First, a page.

SPICE modeling of ultrasound systems: improvements and verifications
2001 (English)Licentiate thesis, comprehensive summary (Other academic)
The success of modern electronics is built on the possibility to accurately predict system behavior by the use of simulation tools. This paradigm can be extended to components such as sensors attached to the electronics. The ability to simulate both sensors (mechanical components) and electronics together renders possible effective optimizations at system level, i.e. minimizing size, cost and power consumption. In this thesis the simulation of a combined electronics and ultrasound sensor system is explored. The environment used is compatible with the electronic simulation tool SPICE. Improvements and verifications of existing SPICE models for ultrasound equipment is described, and applied in the design of integrated analog electronics for an ultrasound measurement system. Emphasis is put on the interdependence between acoustic performance and electronics design. The goal is to improve precision in the simulations to a level where real systems can be implemented from simulation results alone. The thesis is divided into introduction and three attached papers. In the introduction, an overview of ultrasound devices, measurement technology and simulation is given. Tools and design flow for analog integrated circuits are discussed. The first paper shows that system simulations can be used to minimize the size of the transistors used to excite an ultrasound transducer, while keeping maximum output ultrasound energy. A design of an ASIC (Application Specific Integrated Circuit) driver stage for piezoelectric crystals is made and performance of the system is predicted using system simulations. Measurements and simulations are compared, showing that the optimum transistor size can be chosen from simulation data with very good precision. The goal with paper number two is to achieve absolute amplitude correctness in PSpice simulations of ultrasonic systems. Previously published models of the ultrasound propagation medium include viscoelastic loss but disregard loss due to diffraction, i.e. beam spreading. This paper presents a method to include diffraction loss in the models. Measurements and simulations have been performed using a pulse echo system in water. Results show that the simulated amplitude of the returned echo differs less than 10% from measured values in both near and far fields. In paper number three, the influence of parasitic electrical components on measurements and simulations is investigated. It is shown that simulation of excitation pulses can be done with very high accuracy if parasitics are taken into account. The coaxial cable which connects the electronics and the transducer represents one of the major parasitic components in the system. As the cable length is varied, pulse echo amplitudes and time delays shift. It is shown that simulations can be used to predict these effects with good accuracy.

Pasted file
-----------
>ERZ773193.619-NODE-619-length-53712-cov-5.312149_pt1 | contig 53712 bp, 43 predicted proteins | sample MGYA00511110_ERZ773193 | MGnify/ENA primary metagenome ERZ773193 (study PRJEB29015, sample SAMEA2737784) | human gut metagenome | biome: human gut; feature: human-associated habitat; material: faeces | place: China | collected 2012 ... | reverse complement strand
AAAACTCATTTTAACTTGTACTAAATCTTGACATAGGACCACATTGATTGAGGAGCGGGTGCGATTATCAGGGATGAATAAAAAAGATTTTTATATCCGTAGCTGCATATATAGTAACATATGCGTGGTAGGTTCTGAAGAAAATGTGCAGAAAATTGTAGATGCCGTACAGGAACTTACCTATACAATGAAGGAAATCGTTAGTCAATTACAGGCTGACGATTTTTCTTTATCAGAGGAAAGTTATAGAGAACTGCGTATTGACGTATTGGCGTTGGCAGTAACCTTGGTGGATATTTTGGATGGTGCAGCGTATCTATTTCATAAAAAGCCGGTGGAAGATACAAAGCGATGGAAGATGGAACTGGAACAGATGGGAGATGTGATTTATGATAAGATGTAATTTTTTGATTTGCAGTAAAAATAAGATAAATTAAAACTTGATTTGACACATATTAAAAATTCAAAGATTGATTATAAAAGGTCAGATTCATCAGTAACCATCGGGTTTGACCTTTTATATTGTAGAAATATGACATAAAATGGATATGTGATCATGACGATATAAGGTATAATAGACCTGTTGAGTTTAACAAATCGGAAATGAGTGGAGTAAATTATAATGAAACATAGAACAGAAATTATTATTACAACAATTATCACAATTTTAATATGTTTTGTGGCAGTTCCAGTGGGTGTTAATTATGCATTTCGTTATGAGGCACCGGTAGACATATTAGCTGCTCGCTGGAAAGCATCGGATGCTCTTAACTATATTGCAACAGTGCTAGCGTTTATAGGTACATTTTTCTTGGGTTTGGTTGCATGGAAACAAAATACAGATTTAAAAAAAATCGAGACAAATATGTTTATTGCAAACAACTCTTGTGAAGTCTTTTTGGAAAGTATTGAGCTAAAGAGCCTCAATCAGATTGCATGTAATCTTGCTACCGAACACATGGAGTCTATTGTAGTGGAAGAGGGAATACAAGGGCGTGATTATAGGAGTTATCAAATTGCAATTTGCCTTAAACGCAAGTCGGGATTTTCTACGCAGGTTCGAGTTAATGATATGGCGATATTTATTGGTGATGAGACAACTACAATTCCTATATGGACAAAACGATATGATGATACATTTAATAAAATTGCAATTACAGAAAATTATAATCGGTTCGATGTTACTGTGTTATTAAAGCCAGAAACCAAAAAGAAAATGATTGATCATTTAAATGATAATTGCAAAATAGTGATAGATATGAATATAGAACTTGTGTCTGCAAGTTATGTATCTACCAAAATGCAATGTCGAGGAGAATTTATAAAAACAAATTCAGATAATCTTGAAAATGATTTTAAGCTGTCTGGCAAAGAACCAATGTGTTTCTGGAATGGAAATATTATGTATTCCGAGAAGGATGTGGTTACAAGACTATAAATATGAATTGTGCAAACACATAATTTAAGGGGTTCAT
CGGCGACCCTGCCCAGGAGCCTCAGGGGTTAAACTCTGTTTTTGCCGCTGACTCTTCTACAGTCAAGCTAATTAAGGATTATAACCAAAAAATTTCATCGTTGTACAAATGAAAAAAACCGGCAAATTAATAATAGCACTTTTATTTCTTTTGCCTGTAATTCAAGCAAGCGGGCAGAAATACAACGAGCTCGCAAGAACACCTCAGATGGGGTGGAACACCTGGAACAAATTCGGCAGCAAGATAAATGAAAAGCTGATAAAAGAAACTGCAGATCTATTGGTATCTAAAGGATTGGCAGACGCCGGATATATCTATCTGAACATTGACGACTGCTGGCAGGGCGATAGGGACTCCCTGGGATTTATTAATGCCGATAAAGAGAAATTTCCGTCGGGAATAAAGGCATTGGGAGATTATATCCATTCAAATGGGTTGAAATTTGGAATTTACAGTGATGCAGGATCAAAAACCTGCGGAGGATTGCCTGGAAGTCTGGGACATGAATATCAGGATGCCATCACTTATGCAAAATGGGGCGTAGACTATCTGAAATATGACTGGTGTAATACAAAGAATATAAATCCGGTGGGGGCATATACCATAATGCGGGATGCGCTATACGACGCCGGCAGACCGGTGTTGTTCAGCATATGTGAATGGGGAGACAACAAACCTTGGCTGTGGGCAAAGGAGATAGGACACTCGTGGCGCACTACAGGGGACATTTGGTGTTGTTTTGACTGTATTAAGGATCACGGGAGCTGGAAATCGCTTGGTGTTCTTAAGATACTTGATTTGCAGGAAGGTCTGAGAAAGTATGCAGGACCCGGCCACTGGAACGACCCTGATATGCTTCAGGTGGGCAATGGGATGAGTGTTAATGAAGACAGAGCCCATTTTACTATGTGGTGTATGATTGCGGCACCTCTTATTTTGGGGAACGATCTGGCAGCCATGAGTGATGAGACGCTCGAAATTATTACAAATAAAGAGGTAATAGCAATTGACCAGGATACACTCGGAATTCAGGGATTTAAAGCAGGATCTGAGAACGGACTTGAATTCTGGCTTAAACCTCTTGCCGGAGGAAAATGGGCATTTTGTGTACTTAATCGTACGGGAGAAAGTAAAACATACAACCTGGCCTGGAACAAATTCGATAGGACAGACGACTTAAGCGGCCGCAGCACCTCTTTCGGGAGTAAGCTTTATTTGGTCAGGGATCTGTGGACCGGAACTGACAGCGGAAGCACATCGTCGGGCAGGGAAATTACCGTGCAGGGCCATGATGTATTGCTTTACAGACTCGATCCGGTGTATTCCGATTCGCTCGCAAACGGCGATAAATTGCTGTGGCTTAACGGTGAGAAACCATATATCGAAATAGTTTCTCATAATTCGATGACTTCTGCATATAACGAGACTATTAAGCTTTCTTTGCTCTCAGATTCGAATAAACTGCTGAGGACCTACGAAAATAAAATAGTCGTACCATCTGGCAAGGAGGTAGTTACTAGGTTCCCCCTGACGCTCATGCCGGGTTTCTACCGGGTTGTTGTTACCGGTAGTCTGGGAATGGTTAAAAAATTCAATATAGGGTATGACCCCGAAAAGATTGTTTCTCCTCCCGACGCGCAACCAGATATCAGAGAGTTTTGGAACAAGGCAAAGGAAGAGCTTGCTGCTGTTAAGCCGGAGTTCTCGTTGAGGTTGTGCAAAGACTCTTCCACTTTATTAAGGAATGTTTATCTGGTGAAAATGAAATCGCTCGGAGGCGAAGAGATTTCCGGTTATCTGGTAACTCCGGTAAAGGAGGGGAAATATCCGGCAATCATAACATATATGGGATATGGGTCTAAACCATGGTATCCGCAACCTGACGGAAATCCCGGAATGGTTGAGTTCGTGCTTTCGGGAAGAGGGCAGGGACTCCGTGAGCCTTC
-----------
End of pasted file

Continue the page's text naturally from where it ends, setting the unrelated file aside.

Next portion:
Place, publisher, year, edition, pages
Luleå: Luleå tekniska universitet, 2001. , 71 p.
Licentiate thesis / Luleå University of Technology, ISSN 1402-1757 ; 2001:38
Research subject Industrial Electronics
IdentifiersURN: urn:nbn:se:ltu:diva-18643Local ID: 98ee6290-d19a-11db-a0b9-000ea68e967bOAI: oai:DiVA.org:ltu-18643DiVA: diva2:991652
Godkänd; 2001; 20070313 (ysko)2016-09-292016-09-29Bibliographically approved